Patients have no co-pays, and because they’re able to access care easily, they’re more likely to seek it out and establish personalized relationships with their providers, explained Wood. Those relationships foster discussion and sharing of decisions regarding care, thereby empowering the patient.

Another innovative program is LG Health’s Food Farmacy, which combines one-on-one meetings between a patient and a registered dietician with access to affordable, healthy food options.

Through the program, which started in 2019, patients meet regularly with a dietitian at a local food pantry, where they receive nutrition counseling and “shop” for healthy food for themselves and their families. Patients in the program have experienced weight loss as well as improvements in their blood pressure and cholesterol levels.

“We are working to meet people where they are and provide whatever they need to be healthy,” Wood shared. “LG Health has committed itself to being physically present to all patients in Lancaster County.”

Technology plays a big role in empowering patients, Wood explained, with wearable devices, easily accessible electronic records, virtual appointments, online educational materials, and other features enabling patients to become more informed and involved.

“All those technologies make providers much more accessible to patients,” Wood said.

Helping patients become more empowered in their care has changed the way care is delivered, as patients increasingly want to be part of the

decision-making process. It’s common for his patients to have lists of questions for the doctor when they arrive for appointments, Wood said, and providers must be prepared to spend time not only explaining, but listening and asking patients what they want to do.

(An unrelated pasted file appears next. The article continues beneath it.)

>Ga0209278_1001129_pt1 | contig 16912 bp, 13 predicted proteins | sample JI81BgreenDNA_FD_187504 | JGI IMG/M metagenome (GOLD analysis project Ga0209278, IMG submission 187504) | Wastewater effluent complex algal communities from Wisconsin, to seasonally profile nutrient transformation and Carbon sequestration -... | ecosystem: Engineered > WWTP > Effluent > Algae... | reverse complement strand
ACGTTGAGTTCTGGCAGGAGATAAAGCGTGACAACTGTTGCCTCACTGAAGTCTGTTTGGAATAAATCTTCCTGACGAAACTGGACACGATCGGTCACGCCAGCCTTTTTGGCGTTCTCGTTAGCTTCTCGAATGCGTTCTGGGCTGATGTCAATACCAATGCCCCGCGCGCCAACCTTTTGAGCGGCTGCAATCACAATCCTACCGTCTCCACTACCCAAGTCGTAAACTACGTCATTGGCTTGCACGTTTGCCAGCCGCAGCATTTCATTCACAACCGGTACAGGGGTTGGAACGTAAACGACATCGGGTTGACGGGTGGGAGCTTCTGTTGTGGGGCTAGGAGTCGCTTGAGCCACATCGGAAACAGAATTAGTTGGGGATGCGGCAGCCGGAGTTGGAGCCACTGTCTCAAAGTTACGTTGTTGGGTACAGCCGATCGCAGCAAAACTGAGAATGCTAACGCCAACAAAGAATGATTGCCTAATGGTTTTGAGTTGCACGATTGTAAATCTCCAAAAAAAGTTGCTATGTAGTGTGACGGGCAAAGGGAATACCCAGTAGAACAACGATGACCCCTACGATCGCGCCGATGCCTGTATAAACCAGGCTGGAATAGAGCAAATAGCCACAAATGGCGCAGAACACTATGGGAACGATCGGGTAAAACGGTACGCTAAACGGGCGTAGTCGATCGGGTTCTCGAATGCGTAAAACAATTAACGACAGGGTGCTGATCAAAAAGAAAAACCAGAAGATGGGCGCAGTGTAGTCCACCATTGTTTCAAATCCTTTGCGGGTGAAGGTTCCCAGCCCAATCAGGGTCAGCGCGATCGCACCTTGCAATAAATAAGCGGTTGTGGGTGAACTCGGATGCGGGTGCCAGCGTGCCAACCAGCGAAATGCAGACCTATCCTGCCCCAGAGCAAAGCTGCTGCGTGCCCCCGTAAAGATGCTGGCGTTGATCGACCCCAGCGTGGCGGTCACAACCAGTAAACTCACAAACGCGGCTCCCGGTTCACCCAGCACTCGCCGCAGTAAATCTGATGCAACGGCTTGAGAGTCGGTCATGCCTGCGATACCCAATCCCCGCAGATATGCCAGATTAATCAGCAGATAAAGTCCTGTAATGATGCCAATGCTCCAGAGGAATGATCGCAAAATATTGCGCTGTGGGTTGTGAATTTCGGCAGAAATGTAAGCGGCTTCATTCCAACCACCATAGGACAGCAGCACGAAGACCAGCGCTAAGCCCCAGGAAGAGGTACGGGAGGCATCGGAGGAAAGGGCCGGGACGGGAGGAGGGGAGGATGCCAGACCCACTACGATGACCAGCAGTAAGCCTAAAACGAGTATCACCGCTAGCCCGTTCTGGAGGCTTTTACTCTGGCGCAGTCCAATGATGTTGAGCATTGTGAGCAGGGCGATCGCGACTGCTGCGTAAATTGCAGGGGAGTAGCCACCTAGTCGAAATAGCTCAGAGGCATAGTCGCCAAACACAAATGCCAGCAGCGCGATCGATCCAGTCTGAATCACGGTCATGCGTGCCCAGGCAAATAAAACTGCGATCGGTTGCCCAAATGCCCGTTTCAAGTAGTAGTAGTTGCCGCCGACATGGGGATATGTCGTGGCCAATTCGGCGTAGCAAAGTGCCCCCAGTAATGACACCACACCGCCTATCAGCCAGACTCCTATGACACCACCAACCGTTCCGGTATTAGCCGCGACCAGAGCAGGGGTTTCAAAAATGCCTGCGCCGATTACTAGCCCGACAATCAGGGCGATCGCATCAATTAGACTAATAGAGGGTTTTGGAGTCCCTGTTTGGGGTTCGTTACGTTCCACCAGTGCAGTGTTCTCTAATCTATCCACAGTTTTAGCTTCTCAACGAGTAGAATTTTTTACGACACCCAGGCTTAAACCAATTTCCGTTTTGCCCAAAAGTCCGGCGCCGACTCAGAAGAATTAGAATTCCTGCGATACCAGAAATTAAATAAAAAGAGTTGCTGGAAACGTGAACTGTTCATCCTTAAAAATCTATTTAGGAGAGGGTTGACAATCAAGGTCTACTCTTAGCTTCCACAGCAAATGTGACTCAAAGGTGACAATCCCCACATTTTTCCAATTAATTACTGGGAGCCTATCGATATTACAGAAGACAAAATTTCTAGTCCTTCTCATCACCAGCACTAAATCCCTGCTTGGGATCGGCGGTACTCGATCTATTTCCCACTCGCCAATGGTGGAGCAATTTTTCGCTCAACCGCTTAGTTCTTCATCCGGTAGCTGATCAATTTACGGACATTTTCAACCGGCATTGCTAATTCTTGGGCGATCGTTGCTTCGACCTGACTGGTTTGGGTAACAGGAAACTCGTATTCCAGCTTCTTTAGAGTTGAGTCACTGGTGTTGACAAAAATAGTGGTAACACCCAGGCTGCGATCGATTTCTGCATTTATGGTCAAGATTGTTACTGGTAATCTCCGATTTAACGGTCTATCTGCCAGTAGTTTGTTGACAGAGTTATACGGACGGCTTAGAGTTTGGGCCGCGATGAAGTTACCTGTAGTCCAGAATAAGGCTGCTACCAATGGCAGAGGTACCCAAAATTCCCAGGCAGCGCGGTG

“The days are gone when a physician says to do something and the patient follows in lockstep,” Wood said. “And I think that’s a good thing.”

Penn State Health

Obstetrics and gynecology providers at Penn State Health Lancaster Medical Center are working closely with patients to tailor and personalize health care for women of all ages.

Women are encouraged to participate in all aspects of their care to assure they receive the treatment they deserve and expect, explained Vanessa McDonald, MD, a physician at the medical center.

“We work hard to create trust with every patient and let them know we’re listening to them,” McDonald said. “Women’s health care is an intimate experience that requires interaction between patients and their doctors.”

Obstetric patients in particular are encouraged to get involved in their care by expressing their expectations for prenatal care, labor, and delivery. Patients can write out a birth plan, which providers carefully review with expectant mothers and their partners to assure mutual understanding.

“We’re making a special effort to hear patients out and make sure their birth plan is followed through on,” McDonald said.

The concept of birth plans was introduced in the 1980s as a way for women to voice and clarify their wishes during a period in medicine when they often were not encouraged to do so. Many providers viewed birth plans as problematic and were hesitant to accept patients who wanted their wishes to be known and respected.

Those attitudes have changed, and now many doctors are eager to partner with patients and accommodate their wishes if they do not affect health outcomes for the mother or baby.